By Elisa Becze, BA, ELS, and Chelsea Backler, MSN, APRN, AGCNS-BC, AOCNS®
The future of cancer care is here: precision medicine has led to many of today’s newest cancer treatments and has made incredible progress since former President Barak Obama first announced the U.S. Precision Medicine Initiative (PMI) in 2015.
Although many oncology nurses see the outcomes of precision medicine as they administer new therapies for breast, lung, and colorectal cancers; melanomas; and leukemias, its potential for other cancers and diseases could be endless. But before those potentials become reality, researchers—including nurse scientists—need more data. Identifying targets for precision treatments requires scientists to find patterns among patients’ genetics and genomics, lifestyle behaviors, and the environments in which they live and work, and a large data pool ensures the most accuracy.
“Ultimately, we will need to evaluate the most promising approaches in much larger numbers of people over longer periods,” National Institutes of Health (NIH) Director Francis S. Collins, MD, PhD, and former National Human Genome Research Institute Director Harold Varmus, MD, said in a 2015 New England Journal of Medicine article. “Toward this end, we envisage assembling over time a longitudinal ‘cohort’ of one million or more Americans who have volunteered to participate in research.”
Four years later, that vision is almost a reality. With PMI funding, NIH created the All of Us Research Program in 2016 to eventually collect data over several years from more than a million volunteers living in the United States. Earlier in 2019, All of Us released a beta version of its data browser, which makes the data publicly available to researchers from around the world.
Nearly 200,000 people have enrolled in the program as of May 2019, and more than 143,000 agreed to share their health data. The program has participants from all 50 U.S. states, and 80% are from communities that have been underrepresented in past research.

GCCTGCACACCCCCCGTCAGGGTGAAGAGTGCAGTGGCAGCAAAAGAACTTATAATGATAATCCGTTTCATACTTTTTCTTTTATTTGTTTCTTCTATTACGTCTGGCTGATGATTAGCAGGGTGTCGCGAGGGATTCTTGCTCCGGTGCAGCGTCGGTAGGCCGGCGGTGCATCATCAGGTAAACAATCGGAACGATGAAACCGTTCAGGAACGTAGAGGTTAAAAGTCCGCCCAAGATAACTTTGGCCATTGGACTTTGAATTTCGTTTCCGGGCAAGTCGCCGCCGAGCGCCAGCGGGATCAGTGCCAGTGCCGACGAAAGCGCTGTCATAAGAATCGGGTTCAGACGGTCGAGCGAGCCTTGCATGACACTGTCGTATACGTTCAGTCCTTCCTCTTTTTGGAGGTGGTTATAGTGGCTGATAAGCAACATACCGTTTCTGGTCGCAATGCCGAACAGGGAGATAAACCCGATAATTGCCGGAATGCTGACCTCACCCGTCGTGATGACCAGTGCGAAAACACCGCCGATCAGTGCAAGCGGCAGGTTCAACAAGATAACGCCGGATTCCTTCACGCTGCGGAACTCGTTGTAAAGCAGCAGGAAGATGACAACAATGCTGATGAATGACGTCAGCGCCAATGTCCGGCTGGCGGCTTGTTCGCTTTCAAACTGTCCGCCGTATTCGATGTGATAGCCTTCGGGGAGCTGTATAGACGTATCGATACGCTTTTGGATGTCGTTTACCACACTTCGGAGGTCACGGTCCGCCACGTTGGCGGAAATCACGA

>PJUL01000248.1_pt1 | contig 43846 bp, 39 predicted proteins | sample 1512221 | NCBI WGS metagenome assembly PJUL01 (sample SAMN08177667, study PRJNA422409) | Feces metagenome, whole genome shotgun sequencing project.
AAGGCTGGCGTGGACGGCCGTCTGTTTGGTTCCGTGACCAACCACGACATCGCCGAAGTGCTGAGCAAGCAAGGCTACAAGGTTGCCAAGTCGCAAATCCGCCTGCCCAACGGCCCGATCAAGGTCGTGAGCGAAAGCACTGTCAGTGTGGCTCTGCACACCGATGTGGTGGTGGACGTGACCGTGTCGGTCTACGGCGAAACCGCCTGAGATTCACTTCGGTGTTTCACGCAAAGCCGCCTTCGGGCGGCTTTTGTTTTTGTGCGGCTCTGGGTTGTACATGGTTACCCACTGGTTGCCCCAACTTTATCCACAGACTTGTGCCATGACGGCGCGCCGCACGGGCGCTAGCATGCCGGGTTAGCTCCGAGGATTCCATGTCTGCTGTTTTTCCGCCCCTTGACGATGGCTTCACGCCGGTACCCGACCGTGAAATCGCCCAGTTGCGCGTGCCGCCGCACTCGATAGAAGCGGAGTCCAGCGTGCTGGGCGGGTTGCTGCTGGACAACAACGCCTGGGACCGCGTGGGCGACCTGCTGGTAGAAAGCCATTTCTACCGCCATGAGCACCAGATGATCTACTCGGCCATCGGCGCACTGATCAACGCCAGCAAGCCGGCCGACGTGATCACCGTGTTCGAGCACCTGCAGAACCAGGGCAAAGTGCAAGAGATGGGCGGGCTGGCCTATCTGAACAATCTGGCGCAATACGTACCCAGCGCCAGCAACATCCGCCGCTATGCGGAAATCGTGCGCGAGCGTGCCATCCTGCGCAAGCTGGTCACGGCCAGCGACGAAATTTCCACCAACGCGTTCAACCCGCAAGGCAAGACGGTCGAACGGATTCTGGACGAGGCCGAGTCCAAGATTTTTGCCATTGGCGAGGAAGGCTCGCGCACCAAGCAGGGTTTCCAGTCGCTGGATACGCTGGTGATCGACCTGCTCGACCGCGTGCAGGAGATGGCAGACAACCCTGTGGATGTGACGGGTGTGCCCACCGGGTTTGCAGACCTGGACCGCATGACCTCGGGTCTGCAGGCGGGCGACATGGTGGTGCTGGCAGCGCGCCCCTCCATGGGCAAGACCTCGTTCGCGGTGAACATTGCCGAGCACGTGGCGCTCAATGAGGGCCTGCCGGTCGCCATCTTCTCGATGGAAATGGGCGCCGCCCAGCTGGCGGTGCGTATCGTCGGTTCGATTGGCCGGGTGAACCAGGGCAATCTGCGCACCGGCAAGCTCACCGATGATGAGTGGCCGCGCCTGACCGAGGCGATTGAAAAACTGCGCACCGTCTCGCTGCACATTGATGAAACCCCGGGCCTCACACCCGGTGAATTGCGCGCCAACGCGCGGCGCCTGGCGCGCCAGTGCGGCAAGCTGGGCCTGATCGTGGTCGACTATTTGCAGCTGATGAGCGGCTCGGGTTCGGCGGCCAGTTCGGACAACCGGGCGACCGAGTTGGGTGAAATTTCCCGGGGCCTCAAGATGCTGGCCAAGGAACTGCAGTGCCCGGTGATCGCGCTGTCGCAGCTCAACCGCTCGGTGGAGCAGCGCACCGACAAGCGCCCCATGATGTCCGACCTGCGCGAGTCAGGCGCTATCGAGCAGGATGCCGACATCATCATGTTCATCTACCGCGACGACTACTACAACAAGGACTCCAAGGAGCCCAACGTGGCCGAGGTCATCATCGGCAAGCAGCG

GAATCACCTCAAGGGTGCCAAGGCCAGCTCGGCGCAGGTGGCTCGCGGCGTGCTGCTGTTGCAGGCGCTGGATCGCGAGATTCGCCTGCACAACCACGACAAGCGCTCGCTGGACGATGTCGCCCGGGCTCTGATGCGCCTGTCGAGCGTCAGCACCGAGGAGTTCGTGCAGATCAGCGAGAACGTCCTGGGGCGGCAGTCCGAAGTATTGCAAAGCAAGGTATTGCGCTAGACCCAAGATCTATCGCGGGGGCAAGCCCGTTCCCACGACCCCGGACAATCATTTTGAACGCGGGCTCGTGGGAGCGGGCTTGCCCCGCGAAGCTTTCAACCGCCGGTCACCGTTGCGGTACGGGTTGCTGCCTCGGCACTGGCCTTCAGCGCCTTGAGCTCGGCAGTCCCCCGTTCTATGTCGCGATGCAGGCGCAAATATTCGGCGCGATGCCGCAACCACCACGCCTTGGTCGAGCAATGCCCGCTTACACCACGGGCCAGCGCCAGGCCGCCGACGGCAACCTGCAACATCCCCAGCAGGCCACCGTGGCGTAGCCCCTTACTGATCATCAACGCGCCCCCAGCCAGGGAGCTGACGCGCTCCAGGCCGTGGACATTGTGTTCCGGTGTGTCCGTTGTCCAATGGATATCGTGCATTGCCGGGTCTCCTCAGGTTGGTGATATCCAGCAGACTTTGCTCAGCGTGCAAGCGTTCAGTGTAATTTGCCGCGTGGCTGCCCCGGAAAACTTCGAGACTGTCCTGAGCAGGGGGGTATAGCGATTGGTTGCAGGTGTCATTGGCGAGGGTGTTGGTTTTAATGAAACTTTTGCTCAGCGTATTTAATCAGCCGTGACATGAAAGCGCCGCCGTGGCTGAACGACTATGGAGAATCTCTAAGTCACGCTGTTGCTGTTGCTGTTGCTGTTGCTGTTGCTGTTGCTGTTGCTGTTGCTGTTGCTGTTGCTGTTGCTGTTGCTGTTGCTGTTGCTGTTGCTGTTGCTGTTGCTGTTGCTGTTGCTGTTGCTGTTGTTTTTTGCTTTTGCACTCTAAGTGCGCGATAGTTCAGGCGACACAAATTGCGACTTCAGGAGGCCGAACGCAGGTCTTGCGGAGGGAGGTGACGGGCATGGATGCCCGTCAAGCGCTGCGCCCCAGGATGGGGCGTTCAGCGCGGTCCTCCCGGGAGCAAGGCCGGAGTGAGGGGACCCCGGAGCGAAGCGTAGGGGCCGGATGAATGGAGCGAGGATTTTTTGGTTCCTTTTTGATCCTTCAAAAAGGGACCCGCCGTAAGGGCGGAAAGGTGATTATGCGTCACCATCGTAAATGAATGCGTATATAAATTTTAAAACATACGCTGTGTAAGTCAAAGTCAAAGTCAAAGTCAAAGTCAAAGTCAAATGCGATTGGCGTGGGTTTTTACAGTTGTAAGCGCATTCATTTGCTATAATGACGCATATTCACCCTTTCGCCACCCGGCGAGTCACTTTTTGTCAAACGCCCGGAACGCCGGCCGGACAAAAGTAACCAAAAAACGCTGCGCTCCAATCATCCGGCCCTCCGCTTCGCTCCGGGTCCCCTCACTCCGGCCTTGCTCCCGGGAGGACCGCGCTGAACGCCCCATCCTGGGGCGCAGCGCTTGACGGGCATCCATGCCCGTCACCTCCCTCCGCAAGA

Data are collected from multiple sources. Consenting participants complete surveys about demographics, lifestyle factors such as smoking status, and overall health. In addition, participants submit physical measurements such as weight, pregnancy status, blood pressure, and waist circumference by visiting one of the program partner locations. Volunteers have the option to share deidentified, standardized data from their personal electronic health record as well as submit biosamples (e.g., urine, saliva) for future analyses such as genomic sequencing. They can share data such as heart rate and blood pressure from wearable health devices.
Although the browser’s data breakdown is limited in the beta version, future expansions are planned. In addition, the Researcher Workbench is scheduled to launch in winter 2019 to offer more in-depth analysis. Workbench users are required to complete a registration process, ethics training, and data use agreement.
All of Us is still open for recruitment in effort to reach its goal of one million participants. Any U.S. resident aged 18 or older of any race, ethnicity, sex, gender, sexual orientation, and health status are eligible to join, and rigorous security measures are in place to protect patient privacy. It also offers funding opportunities for research scientists, and healthcare professionals can subscribe to receive updates from the program’s homepage.